Between 2008 and 2012, trucks have been moving back and forth between the USC campus and east coast storage facility. On each trip, they carried a cargo of 15,000 master video tapes of the Institute's testimonies. Usually the Institute will pull master tapes from storage for particular educational projects, but these trips are different. The Shoah Foundation Institute understook the monumental task of preserving its archive by copying the video tapes over to digital files.
Why preserve the archive now?
Conservatively, life expectancy for video tape stock is roughly twenty years. The Institute began recording testimonies in 1994, which as of 2008 makes its collection fourteen years old. In response, the USC Shoah Foundation Institute is undertaking a multi-year, multimillion dollar effort to preserve and provide access to the testimonies in the Visual History Archive. The Institute will use state-of-the-art technology to duplicate each of the nearly 52,000 testimonies in a digital format that will prevent physical deterioration. The new digital files will preserve the same audio and video quality as the original recordings.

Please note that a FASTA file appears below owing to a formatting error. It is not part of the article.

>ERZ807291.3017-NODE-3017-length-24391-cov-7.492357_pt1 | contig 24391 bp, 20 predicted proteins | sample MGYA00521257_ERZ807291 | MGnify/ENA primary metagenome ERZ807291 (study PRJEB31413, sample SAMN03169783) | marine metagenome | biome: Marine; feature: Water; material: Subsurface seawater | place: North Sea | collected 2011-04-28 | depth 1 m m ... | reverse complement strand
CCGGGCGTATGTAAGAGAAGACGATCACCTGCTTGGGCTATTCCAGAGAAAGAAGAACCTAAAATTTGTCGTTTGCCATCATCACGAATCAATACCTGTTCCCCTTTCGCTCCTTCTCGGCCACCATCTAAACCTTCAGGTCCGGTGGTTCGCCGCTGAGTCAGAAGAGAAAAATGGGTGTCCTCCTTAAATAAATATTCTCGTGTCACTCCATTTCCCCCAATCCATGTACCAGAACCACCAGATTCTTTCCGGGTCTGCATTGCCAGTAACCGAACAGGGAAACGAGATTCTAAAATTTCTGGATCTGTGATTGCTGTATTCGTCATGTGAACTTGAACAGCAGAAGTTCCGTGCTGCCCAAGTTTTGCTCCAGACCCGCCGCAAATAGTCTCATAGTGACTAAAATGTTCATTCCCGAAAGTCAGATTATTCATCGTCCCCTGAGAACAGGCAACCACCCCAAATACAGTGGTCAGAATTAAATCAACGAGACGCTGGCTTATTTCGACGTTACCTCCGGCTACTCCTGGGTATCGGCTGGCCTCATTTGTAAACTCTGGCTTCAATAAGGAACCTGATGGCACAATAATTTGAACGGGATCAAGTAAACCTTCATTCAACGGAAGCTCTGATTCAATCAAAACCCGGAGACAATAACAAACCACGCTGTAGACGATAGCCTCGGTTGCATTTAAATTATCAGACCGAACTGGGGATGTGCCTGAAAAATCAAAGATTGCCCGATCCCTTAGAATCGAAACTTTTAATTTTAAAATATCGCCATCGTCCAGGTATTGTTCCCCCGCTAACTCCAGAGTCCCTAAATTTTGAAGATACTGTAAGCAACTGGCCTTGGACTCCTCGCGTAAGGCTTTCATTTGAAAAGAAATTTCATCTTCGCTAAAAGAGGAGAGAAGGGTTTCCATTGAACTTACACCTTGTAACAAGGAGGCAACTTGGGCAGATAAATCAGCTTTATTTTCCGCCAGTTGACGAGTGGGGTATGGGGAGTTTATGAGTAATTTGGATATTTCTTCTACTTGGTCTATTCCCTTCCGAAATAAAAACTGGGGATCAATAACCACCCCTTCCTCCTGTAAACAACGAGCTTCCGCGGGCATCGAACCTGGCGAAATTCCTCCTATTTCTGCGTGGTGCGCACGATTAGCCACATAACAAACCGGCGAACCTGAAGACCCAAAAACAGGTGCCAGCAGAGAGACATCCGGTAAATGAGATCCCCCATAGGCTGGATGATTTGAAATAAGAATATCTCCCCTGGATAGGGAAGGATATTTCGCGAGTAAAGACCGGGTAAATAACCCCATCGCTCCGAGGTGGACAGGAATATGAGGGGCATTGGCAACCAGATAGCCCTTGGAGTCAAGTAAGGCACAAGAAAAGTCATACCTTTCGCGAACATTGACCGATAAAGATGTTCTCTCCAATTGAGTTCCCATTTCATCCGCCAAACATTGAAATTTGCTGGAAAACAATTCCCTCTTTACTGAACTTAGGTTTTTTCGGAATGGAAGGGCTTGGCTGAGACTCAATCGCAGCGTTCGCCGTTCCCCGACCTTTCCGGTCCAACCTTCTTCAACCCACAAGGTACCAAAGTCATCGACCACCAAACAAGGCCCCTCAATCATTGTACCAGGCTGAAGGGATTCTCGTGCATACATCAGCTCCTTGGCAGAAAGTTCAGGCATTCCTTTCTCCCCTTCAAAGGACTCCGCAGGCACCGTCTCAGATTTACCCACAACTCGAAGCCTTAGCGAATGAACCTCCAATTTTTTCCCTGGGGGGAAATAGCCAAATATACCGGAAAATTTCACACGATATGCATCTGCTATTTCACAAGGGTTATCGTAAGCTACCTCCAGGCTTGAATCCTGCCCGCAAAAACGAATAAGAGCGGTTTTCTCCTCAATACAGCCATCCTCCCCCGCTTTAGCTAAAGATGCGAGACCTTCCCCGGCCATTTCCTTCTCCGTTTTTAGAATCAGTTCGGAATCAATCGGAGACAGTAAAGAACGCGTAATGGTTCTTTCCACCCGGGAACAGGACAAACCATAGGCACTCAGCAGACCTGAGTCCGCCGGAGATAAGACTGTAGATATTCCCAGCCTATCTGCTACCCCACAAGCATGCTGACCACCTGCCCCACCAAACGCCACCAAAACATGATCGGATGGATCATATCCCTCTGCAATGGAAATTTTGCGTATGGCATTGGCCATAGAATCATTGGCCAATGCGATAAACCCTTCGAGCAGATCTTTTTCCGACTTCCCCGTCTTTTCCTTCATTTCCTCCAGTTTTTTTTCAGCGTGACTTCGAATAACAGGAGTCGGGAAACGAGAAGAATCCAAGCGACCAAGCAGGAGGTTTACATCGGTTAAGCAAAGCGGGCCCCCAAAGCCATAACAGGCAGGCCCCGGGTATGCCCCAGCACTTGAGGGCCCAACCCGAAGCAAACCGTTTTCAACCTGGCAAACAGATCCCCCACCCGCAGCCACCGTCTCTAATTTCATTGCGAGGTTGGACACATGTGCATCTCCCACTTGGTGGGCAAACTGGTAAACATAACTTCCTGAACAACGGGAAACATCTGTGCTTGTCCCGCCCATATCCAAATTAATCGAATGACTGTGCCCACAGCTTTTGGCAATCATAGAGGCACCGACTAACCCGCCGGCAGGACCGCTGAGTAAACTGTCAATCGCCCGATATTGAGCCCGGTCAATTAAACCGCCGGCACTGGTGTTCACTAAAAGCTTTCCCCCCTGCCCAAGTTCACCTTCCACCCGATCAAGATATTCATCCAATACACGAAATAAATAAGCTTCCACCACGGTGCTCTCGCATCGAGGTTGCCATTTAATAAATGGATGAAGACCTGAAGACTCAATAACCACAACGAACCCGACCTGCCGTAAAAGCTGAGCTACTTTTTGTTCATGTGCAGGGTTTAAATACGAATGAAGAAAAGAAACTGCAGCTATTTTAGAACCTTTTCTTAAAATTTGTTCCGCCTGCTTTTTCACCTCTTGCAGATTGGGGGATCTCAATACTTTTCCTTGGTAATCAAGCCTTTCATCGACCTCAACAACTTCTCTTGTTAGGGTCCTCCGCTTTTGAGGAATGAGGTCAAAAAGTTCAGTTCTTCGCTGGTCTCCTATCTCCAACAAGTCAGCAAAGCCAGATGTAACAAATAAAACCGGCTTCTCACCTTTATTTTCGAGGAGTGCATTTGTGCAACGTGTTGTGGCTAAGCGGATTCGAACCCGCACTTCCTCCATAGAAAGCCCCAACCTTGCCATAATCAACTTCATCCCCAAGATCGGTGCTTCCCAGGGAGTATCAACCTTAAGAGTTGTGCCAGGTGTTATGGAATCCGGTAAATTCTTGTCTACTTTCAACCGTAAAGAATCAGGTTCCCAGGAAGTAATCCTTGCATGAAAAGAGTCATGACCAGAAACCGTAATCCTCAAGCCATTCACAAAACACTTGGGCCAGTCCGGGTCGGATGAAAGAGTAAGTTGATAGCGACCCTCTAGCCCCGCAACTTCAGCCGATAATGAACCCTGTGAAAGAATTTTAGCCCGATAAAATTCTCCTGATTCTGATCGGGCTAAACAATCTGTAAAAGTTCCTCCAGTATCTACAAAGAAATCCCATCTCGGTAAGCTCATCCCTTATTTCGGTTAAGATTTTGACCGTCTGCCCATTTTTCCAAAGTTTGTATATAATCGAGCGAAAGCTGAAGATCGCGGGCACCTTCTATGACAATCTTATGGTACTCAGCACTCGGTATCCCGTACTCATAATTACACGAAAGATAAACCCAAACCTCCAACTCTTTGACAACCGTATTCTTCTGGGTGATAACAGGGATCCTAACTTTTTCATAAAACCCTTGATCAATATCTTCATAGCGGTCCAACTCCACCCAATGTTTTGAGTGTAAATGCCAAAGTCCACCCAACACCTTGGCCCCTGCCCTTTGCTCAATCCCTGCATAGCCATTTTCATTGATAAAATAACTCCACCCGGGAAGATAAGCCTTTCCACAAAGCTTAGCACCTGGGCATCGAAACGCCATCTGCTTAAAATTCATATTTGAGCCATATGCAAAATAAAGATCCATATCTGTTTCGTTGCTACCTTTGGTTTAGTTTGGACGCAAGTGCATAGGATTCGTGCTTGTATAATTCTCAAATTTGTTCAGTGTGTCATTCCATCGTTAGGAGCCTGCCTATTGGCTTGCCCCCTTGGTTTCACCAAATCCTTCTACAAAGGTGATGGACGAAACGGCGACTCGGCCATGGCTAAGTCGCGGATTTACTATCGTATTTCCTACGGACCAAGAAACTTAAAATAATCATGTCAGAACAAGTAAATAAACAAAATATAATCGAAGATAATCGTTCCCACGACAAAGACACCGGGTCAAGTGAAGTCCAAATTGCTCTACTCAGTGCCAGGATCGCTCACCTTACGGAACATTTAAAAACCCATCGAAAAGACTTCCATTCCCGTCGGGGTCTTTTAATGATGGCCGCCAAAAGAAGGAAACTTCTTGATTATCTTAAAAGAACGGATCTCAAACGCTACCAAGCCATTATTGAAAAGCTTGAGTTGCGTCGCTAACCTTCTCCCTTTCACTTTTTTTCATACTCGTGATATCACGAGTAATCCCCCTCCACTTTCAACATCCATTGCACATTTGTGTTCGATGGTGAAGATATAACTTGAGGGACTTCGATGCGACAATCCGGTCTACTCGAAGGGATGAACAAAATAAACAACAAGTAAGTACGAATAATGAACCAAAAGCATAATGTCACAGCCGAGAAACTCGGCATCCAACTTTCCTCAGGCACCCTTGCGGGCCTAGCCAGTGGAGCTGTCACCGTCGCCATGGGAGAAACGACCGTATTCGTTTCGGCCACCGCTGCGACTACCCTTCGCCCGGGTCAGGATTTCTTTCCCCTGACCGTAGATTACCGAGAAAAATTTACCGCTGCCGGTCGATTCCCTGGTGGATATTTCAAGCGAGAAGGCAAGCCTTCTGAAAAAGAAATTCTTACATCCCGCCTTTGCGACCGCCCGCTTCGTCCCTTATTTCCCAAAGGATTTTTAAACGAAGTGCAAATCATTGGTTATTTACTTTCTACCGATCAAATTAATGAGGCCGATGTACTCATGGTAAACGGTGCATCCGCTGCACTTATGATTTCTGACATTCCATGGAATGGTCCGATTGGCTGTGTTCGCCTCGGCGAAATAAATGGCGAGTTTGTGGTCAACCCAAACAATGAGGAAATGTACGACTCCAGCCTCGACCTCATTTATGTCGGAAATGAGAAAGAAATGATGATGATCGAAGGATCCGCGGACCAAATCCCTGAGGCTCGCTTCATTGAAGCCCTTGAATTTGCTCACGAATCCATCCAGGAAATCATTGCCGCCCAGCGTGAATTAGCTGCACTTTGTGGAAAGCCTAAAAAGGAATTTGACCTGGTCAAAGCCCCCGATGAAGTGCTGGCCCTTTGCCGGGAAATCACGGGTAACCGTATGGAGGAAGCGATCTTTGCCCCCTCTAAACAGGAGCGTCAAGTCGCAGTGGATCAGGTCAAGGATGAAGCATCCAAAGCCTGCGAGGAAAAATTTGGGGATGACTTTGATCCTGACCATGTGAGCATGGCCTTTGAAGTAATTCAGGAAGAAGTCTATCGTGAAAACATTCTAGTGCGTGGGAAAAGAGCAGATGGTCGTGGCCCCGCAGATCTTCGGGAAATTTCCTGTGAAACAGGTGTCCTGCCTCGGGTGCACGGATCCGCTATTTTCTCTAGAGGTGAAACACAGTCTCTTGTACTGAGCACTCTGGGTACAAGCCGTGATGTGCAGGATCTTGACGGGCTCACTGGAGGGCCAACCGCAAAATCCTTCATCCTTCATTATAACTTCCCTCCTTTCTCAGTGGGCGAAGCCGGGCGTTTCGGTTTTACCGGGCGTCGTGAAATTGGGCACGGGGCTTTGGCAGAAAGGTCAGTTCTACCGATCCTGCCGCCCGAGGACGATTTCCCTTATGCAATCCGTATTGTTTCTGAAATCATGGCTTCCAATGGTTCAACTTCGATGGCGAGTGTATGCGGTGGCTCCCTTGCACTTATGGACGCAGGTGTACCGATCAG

Expanding opportunities for access
Transferring the archive to a digital format not only saves the testimonies for future generations but also provides the Institute a wonderful opportunity to expand its outreach. During the preservation effort, each testimony will be copied in a wide variety of formats that can be played on any commercial video player. This will make it easier than ever before to share the testimonies with people around the world.